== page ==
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Hello, my name is Valorie. I have a Master's Degree in History and a license to teach-- I have been both university professor and public school teacher. Currently, I am a middle school social studies teacher. I love horror movies and spooky things. Every day is Halloween. I am also a passionate book blogger.

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Book Review: 23:27 by H.L. Roberts

Tuesday, August 4, 2009

Book Review: Testimony by Anita Shreve



Title: Testimony 
Author: Anita Shreve 
Genre: Fiction - Drama 
Finished: August 4, 2009

In Testimony, Avery Academy is an elite private school for some of the smartest young people and most promising athletes. Three of these students, Silas, Rob, and J.Dot are popular, athletic, and intelligent, all with bright futures ahead of them. But all of that is destroyed by the events of a few minutes one night when drinking at a party gets out of hand. Caught on tape is the three boys having drunken sexual relations with a 14 year old girl who also attends the academy. Soon after being made, the tape falls into the hands of school Headmaster, Mike, who must decide what to do with the boys. It’s pretty clear from the start what sort of difficulties he is going to face. The story of the party and the aftermath is told through a variety of perspective. Everyone involved from students to parents to lunch ladies give their side, all except Rob, who is given one very significant part at the end of the novel. As the events unfold, you are witness to a number of different viewpoints, which all show different sides to how people deal with anger, fear, and sexuality.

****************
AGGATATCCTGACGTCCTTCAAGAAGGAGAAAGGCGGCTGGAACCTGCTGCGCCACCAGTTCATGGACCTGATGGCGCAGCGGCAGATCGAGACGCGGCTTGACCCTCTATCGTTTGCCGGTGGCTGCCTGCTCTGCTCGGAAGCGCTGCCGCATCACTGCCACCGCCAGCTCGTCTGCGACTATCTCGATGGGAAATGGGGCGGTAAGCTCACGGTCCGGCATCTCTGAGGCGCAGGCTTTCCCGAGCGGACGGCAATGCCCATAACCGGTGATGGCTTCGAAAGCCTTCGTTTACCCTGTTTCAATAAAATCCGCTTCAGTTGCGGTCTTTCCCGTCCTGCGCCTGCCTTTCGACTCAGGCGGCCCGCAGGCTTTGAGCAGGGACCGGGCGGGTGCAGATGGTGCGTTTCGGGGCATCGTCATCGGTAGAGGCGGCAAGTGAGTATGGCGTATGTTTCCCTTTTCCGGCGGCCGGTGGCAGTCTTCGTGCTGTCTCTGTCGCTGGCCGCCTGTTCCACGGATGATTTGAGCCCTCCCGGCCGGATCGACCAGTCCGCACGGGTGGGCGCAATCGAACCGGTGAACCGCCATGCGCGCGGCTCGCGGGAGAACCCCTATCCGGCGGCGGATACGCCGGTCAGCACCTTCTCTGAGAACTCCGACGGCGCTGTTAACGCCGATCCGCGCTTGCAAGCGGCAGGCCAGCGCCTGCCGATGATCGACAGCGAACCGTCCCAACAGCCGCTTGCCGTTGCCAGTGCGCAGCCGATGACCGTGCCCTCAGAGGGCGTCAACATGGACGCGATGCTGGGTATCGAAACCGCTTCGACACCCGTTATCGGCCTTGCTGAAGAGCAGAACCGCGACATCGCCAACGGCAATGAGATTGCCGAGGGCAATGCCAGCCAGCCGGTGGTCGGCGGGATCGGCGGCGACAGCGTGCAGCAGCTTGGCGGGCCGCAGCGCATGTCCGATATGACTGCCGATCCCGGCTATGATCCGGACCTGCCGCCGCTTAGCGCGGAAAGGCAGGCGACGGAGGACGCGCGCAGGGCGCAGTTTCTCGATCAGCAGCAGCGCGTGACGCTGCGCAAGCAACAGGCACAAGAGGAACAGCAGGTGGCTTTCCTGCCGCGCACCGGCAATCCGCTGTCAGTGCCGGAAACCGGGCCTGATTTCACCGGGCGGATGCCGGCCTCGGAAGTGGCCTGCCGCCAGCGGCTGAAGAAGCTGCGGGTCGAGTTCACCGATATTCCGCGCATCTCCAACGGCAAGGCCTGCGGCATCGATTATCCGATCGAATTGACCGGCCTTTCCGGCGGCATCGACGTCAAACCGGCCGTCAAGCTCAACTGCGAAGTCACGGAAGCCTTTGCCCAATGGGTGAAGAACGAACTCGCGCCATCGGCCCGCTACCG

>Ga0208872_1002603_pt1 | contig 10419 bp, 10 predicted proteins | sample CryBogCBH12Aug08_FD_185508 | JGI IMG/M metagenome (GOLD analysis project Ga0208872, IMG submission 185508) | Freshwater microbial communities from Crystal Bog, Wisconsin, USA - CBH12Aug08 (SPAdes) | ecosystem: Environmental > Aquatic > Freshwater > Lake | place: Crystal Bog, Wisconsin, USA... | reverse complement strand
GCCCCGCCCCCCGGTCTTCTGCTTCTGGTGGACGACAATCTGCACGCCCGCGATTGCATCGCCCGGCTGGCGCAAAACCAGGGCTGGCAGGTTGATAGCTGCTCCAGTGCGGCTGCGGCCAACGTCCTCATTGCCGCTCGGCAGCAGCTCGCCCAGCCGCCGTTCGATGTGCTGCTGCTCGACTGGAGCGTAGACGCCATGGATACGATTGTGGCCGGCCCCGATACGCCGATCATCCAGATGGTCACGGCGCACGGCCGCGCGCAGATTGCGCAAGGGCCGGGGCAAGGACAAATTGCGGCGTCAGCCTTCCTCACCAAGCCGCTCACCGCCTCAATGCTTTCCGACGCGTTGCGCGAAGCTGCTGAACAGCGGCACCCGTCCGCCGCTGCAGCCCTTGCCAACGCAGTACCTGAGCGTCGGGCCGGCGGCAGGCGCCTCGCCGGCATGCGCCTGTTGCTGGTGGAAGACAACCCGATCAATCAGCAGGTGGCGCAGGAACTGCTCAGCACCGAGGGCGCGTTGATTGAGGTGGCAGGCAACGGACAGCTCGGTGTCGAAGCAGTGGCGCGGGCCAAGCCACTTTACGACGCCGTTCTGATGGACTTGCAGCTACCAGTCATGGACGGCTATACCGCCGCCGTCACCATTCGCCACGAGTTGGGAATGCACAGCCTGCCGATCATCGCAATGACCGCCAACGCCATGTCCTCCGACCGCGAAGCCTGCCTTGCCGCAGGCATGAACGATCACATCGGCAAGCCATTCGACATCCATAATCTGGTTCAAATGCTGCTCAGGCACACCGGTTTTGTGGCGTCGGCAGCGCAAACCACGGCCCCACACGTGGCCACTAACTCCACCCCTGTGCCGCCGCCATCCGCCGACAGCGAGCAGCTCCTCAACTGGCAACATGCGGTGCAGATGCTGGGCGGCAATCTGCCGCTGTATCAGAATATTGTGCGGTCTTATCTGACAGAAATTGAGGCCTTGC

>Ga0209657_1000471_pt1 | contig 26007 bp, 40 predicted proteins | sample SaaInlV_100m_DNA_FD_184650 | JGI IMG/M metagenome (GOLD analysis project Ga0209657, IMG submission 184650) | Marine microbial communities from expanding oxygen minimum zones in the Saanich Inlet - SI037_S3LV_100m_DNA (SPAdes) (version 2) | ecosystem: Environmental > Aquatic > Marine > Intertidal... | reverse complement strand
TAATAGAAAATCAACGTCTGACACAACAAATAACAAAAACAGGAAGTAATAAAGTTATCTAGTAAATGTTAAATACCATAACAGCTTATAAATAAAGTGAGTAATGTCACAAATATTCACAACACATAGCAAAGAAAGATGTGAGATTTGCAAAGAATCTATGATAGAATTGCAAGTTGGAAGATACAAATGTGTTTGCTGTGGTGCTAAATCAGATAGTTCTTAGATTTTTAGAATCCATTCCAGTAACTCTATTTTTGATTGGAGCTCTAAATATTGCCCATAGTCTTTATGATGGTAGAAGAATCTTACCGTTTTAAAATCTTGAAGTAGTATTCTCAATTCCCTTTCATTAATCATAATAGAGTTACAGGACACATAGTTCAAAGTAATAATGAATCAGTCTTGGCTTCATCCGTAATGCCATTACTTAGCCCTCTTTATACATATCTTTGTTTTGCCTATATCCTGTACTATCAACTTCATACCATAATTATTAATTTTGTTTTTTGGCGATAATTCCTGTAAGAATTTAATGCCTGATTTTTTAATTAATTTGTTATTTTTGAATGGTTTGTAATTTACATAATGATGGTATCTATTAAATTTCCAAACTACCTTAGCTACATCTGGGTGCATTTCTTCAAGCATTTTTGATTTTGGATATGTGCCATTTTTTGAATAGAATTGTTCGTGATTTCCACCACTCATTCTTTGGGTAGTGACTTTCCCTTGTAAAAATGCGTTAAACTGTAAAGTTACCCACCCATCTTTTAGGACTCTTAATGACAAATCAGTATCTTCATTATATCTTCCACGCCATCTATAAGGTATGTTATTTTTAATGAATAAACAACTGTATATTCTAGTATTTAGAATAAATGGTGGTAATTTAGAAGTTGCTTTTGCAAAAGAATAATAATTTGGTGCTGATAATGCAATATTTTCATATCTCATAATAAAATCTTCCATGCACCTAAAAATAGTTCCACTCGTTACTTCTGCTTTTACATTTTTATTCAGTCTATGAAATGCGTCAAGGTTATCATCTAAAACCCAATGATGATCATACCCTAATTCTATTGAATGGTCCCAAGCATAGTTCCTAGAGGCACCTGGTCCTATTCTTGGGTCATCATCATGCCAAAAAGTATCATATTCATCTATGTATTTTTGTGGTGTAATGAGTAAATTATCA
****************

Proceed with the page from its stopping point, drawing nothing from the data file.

Testimony is about more than just the three boys, though, because the storyline exposes multiple relationships and secrets beyond the tape and the boys. The way the story is written is unique. Some of the chapters are in first person, some in second person, and some in third person. This is a bit hard to get used to, but after a while you get into the pace of the book and the switching of person throws you off less. And sometimes, like with the second person scenes of Rob’s mother Ellen, it feels surreal and dreamlike. Since she is in a state of shock throughout, I believe that this was intentional. For others, you are meant to put yourself in their shoes, and others, to watch and judge. This is a book that will leave you at war with yourself, as I did with me. You will question innocence and guilt, law and the nature of humans. You see that the boys are just boys, fallible and ultimately good. Do they deserve to have their entire lives ruined with a sexual assault charge? Do they deserve to lose their entire future for the events of one night? Is the girl to blame at least in part for wanting it; does this excuse what the boys did? Or should she be blameless because she is so young? Does the fact that she was consenting matter at all? You want to protect the child, but... who is the child? They are all children and you want to protect them all, even the girl, who comes across through her parts as very superficial and flighty. It didn’t help that the victim cried rape at first and accused the boys of giving her a date rape drug, an excuse she cooked up to keep from getting in trouble with her parents when the tape was discovered. Naturally, putting the blame on the girl makes you feel guilty as the reader, as it did with me, and the thought of a girl so young being involved with boys so much older is frightening. After all, Silas, Rob, and J.Dot should have known better. They should have. But even good people sometimes make mistakes. Yet a mistake like this is, quite honestly, unforgivable? Or is it? You see? You will be at war with yourself. It is a hard one to think about. In the end, you sort of just wish that none of it had ever happened because it’s impossible to know who to blame, who to hate, and who to pity. I obviously very much enjoyed this book because it is very poignant, and it doesn’t shy away from a subject that is sensitive.

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